• Has an obvious plot/theme and often relies on stereotypical characters and archetypal situations (good versus evil, in-love versus lonely) to tell a story.
  • Often contains satisfying characters that are easy to identify with.
  • Predictably typecasts the world and humanity.
  • Is more likely to challenge its characters with unlikely, or extraordinary problems, or place them in unlikely situations that have clever but fairly predictable solutions.
  • Utilizes a faster paced, traditional narrative — narrative that goes from point A to B, chapters without paragraph breaks, etc. 
  • Tends to be much more strategic, or purposeful, and thus more structured.
  • Contains escapist qualities (like an action movie).
  • Uses less complex language.
  • Typically concludes with a happy, or at least resolved, ending.
  • Usually draws a bigger audience, and as such, make a bigger profit than literary fiction.

According to Jerry Jackson Jr, assistant editor at Writer's Digest, "One of the easiest ways to determine whether your work is literary or commercial is to ask yourself, 'Will my book be assigned reading in college English classes, or will it be sold in grocery stores?'"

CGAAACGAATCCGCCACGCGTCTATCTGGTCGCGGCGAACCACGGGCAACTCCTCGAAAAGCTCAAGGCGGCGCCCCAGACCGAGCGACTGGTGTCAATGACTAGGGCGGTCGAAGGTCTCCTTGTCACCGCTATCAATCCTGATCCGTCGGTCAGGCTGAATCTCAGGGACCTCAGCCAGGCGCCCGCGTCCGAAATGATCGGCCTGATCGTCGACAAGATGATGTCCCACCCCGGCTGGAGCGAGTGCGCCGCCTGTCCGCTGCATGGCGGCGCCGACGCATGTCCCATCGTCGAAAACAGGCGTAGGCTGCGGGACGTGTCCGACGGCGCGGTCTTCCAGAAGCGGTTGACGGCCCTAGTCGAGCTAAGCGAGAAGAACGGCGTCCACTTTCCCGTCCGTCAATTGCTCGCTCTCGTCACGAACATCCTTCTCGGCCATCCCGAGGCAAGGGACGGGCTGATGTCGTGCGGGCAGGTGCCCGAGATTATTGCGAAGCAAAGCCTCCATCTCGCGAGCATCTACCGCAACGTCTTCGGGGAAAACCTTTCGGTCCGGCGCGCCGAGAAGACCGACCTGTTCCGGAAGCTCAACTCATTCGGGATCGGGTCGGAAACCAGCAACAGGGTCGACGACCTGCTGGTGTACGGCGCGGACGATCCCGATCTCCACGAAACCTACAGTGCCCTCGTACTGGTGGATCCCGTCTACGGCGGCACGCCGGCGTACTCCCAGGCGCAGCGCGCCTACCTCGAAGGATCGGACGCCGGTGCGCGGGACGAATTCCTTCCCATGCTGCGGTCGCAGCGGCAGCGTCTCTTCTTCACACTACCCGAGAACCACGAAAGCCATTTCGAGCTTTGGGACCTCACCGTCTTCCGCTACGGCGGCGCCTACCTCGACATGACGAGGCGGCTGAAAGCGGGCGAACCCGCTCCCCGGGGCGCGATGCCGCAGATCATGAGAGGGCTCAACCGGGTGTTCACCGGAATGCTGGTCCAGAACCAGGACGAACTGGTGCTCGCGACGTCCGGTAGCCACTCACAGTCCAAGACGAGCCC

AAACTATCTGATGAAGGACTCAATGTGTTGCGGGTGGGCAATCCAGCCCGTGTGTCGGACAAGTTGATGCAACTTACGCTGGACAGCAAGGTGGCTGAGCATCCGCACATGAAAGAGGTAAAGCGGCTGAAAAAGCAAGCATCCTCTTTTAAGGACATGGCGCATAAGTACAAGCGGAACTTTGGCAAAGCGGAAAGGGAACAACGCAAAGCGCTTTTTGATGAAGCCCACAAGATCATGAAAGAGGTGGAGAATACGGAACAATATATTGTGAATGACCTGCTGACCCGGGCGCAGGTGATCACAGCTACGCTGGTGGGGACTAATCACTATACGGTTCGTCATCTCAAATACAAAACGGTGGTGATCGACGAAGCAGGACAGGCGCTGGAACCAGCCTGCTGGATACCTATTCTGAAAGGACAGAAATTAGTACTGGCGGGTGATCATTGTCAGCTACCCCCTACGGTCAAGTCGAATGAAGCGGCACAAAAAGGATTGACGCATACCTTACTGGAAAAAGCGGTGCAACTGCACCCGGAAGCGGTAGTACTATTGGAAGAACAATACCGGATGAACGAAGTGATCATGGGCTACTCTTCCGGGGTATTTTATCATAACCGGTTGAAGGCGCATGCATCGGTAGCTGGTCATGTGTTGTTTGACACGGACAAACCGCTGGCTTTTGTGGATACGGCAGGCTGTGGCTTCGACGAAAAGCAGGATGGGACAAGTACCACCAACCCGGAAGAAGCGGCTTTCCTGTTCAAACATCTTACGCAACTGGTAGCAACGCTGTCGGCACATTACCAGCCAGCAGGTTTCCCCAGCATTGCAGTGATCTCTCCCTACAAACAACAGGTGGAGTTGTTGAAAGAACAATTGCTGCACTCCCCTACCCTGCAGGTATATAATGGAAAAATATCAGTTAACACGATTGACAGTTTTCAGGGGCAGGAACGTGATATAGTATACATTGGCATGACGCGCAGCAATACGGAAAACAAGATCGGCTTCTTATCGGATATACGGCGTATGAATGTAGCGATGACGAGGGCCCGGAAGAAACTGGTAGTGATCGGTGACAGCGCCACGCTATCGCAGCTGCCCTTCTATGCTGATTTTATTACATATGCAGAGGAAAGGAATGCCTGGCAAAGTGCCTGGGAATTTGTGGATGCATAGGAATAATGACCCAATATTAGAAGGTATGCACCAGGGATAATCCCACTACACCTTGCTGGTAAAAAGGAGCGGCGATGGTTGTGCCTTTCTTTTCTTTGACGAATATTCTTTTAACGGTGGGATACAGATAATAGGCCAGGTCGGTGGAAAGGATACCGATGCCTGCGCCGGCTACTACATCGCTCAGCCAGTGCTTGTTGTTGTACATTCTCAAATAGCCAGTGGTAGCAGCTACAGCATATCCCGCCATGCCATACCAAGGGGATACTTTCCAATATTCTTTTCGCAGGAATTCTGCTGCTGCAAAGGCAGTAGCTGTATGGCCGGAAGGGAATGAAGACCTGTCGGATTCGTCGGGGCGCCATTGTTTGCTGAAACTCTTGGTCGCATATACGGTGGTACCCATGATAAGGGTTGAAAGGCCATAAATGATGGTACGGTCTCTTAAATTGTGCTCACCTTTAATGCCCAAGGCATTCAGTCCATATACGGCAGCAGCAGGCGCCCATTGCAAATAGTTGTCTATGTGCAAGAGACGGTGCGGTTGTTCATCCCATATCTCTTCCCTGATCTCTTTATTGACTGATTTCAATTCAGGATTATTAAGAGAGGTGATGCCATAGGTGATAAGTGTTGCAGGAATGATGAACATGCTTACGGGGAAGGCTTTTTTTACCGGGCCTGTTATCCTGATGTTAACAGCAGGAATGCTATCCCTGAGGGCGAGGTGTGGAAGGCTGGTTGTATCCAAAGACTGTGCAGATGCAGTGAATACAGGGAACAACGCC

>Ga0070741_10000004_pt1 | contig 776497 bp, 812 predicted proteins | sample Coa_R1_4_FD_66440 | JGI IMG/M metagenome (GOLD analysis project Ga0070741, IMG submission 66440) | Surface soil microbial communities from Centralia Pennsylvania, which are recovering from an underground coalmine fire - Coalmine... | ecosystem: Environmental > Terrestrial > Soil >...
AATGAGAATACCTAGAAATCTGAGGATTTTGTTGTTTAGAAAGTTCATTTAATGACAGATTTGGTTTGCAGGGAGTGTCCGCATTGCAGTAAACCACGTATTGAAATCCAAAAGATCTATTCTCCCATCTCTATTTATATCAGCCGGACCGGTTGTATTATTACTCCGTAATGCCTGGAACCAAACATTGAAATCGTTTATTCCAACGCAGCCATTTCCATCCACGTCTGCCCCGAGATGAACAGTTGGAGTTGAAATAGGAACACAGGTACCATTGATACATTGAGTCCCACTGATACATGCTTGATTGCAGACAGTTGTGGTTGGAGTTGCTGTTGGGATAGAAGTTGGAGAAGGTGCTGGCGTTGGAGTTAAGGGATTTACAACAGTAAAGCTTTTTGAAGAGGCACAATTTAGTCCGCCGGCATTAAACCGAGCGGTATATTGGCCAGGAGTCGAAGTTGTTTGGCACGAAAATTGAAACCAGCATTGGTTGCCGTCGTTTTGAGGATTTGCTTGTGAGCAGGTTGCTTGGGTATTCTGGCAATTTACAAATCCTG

Ahem... are we saying that one is necessarily better than the other? Arbitrarily assigning worthiness based on class distinctions?

And what determines whether a book is grocery store bound or college English worthy?

Personally, I've spent as many good nights with King and Grisham (if not learned more from them), as I have with Nabokov and Bronte. And I'm not saying they don't have thematic and stylistic differences, but I do submit that these writers are equally talented, and that one is no less engrossing and creative than the other. In different words, they're all worthy reads, and I'd be ecstatic to write even half as well as any of them.

In my opinion, the quote below, reprinted from Writers Weekly sums the issue up best:

"Literary fiction is character driven and connotes a certain attention to the writing itself. Commercial or genre fiction is plot driven and while there is excellent writing in commercial or genre fiction, that's not its selling point. It's a big argument really. A lot of literary writers use plots, a lot of commercial writers can write one heckuva gorgeous sentence. Basically . . . it's in the eye of the beholder/reader/critic."
— M.J. Rose, Author of The Halo Effect.

Whether unique or boilerplate, fast or slow paced, profound or superficial, what matters is that a writer fleshes out, develops and records his idea in some way that does the reader a service.

If it resonates, whether way deep down or on some level akin to going on vacation, in my opinion, whether its won a Pulitzer prize or a place at the checkout isle, it's good, and thus "worthy" writing.
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Jennifer Edelson is a former practicing Minnesota attorney, now regular IN columnst, freelance writer and legal writing professor. Her writing has appeared on all the finest refrigerators in the Twin Cities. Jennifer can be emailed at: